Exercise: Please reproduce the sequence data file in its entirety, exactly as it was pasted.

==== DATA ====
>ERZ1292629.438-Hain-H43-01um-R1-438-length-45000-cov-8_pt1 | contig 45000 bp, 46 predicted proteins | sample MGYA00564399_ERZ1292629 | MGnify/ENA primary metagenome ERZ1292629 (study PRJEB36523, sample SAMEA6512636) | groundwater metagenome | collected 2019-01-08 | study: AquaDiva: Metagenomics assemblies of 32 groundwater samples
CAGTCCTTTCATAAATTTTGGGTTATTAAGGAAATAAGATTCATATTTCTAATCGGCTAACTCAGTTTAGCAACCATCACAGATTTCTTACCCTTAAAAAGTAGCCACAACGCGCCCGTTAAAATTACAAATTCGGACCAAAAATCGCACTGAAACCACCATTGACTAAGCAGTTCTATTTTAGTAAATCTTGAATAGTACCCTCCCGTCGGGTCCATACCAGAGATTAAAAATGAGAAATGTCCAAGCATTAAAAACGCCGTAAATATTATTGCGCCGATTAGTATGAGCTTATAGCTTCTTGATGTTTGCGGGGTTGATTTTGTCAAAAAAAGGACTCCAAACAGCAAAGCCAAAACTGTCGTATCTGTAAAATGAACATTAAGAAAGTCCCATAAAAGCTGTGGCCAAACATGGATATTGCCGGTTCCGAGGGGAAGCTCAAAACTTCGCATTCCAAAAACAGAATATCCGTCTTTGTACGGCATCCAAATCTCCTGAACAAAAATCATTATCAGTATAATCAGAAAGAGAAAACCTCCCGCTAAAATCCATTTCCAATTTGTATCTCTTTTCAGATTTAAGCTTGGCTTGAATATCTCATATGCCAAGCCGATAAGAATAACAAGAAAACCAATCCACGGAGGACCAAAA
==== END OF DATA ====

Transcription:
>ERZ1292629.438-Hain-H43-01um-R1-438-length-45000-cov-8_pt1 | contig 45000 bp, 46 predicted proteins | sample MGYA00564399_ERZ1292629 | MGnify/ENA primary metagenome ERZ1292629 (study PRJEB36523, sample SAMEA6512636) | groundwater metagenome | collected 2019-01-08 | study: AquaDiva: Metagenomics assemblies of 32 groundwater samples
CAGTCCTTTCATAAATTTTGGGTTATTAAGGAAATAAGATTCATATTTCTAATCGGCTAACTCAGTTTAGCAACCATCACAGATTTCTTACCCTTAAAAAGTAGCCACAACGCGCCCGTTAAAATTACAAATTCGGACCAAAAATCGCACTGAAACCACCATTGACTAAGCAGTTCTATTTTAGTAAATCTTGAATAGTACCCTCCCGTCGGGTCCATACCAGAGATTAAAAATGAGAAATGTCCAAGCATTAAAAACGCCGTAAATATTATTGCGCCGATTAGTATGAGCTTATAGCTTCTTGATGTTTGCGGGGTTGATTTTGTCAAAAAAAGGACTCCAAACAGCAAAGCCAAAACTGTCGTATCTGTAAAATGAACATTAAGAAAGTCCCATAAAAGCTGTGGCCAAACATGGATATTGCCGGTTCCGAGGGGAAGCTCAAAACTTCGCATTCCAAAAACAGAATATCCGTCTTTGTACGGCATCCAAATCTCCTGAACAAAAATCATTATCAGTATAATCAGAAAGAGAAAACCTCCCGCTAAAATCCATTTCCAATTTGTATCTCTTTTCAGATTTAAGCTTGGCTTGAATATCTCATATGCCAAGCCGATAAGAATAACAAGAAAACCAATCCACGGAGGACCAAAA